Parkinson’s disease (PD) is a progressive disorder that targets the nervous system and parts of the body controlled by nerves. Brain changes caused by the disease can affect a person’s gait and posture, and facial expressions, and as it progresses, it can begin to interfere with the ability to make sound judgments. According to the National Institute of Neurological Disorders and Stroke, Parkinson’s disease is the second-most common neurodegenerative disorder in the United States, following Alzheimer’s disease. The symptoms of Parkinson’s can look different for each person, depending on when the diagnosis occurs within the progression of the disease. However, there is some common symptoms most PD patients experience.
Those with Parkinson’s disease can experience both motor and non-motor symptoms. The first signs of Parkinson’s are often so subtle that they go unnoticed. However, as the disease progresses, symptoms tend to get worse. Here are the most common symptoms according to the Mayo Clinic:
The stages of PD may vary from person to person. The stages listed below are a guideline of what one might experience; however, everyone experiences symptoms differently. Other concurring illnesses or environmental factors may impact a person’s progression.
Stage one: Mild symptoms tend not to interfere with daily activities. A person may start to show subtle changes in posture, walking, and/or facial expressions.
Stage two: While the person may still be capable of living alone, symptoms will begin to progress. They may experience tremors, rigidity, and other movement symptoms on both sides of their body.
Stage three: This is considered to be mid-stage. Individuals may experience a movement slowdown and loss of balance, making them at a higher risk for falls. The individual should still be able to remain quite independent although they may need assistance with dressing and eating.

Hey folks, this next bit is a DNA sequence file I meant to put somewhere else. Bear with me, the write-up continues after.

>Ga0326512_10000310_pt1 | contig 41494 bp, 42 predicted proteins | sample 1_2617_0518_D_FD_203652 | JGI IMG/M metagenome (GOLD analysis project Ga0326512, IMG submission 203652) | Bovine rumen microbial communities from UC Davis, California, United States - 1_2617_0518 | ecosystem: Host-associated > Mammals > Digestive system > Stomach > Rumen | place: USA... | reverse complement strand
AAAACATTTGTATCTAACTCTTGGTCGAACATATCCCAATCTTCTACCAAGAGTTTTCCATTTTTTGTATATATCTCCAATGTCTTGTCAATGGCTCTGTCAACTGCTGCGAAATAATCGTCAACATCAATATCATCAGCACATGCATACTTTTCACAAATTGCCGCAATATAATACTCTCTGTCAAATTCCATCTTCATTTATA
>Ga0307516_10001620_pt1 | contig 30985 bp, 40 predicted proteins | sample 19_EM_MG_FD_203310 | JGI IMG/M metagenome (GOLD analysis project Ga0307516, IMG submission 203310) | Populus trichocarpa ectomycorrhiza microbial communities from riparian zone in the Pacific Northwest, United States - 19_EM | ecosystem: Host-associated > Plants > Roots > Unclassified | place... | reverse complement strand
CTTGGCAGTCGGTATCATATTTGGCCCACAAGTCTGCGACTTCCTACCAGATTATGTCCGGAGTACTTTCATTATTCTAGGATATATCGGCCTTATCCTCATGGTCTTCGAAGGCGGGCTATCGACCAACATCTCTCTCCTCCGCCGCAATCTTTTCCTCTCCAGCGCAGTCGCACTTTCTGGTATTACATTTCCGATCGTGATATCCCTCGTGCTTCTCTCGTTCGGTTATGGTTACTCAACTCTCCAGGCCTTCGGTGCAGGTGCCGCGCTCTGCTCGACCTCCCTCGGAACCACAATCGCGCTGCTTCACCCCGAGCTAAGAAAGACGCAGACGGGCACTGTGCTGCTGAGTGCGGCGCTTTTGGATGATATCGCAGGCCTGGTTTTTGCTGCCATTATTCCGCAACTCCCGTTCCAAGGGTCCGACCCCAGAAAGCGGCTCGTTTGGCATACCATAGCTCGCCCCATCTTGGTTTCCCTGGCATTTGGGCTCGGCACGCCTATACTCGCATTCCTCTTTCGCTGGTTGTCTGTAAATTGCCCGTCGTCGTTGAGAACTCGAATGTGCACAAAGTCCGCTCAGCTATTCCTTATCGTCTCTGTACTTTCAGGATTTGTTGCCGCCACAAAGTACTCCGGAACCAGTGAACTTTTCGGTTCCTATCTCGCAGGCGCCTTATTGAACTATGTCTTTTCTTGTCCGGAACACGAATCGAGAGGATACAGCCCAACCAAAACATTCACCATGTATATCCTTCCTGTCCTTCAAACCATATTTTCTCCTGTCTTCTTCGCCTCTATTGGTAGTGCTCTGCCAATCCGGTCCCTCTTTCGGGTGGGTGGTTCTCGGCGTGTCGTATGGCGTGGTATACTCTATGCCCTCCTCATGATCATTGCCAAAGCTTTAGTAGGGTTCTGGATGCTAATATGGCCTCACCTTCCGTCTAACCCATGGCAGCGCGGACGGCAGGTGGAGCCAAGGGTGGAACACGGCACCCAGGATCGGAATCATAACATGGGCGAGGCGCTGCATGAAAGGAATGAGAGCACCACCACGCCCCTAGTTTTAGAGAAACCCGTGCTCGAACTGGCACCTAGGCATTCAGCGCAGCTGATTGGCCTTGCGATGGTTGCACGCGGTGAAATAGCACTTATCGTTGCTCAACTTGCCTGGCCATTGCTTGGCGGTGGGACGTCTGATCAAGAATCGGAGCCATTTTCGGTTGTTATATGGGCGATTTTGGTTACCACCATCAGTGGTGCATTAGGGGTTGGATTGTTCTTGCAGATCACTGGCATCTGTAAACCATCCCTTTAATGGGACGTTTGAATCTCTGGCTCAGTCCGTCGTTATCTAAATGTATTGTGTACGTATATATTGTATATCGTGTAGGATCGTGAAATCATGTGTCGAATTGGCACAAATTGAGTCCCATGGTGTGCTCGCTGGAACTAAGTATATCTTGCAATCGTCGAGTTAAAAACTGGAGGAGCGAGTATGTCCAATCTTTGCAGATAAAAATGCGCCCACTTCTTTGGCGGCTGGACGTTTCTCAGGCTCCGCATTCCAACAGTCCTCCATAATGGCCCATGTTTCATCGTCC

Stage four: Symptoms tend to significantly affect day-to-day activities at this stage. While individuals may be able to stand unaided, they may benefit from assistance with walking, such as a walker. To ensure the individuals remain safe, work with the care team to assess for safety in the home.
Stage five: At this stage, this individual will need 24/7 care. Mobility is compromised and adaptive equipment such as a wheelchair may be needed. Assistance with all personal care will be needed. During this stage, connection, companionship, and comfort are key.
At some stage of the disease, those with PD will likely require additional support, either in their homes or in an assisted living community. As the disease progresses, it’s likely that those with PD will have evolving care needs. It’s important to discuss your loved one’s care wishes and plans at the beginning of the disease and revisit the discussion consistently. There are many different options for getting the care you need to live well with PD. Here are some of the best ways to plan for the long term after you or your loved one receives a PD diagnosis:
At Maplewood Senior Living, our assisted living communities are designed to meet the specific needs of each individual. Our highly trained staff assesses resident needs and develop a care plan that meets their individual requirements and respects their wishes. Learning how to live with Parkinson’s disease can be difficult for those diagnosed with the disease and their families; however, Maplewood Senior Living is dedicated to making it feel a little easier. Our comprehensive guide is a great resource for those who have been newly diagnosed with the disease or those who are planning for the future. If you’d like to discuss our offerings or schedule a tour, please contact us.
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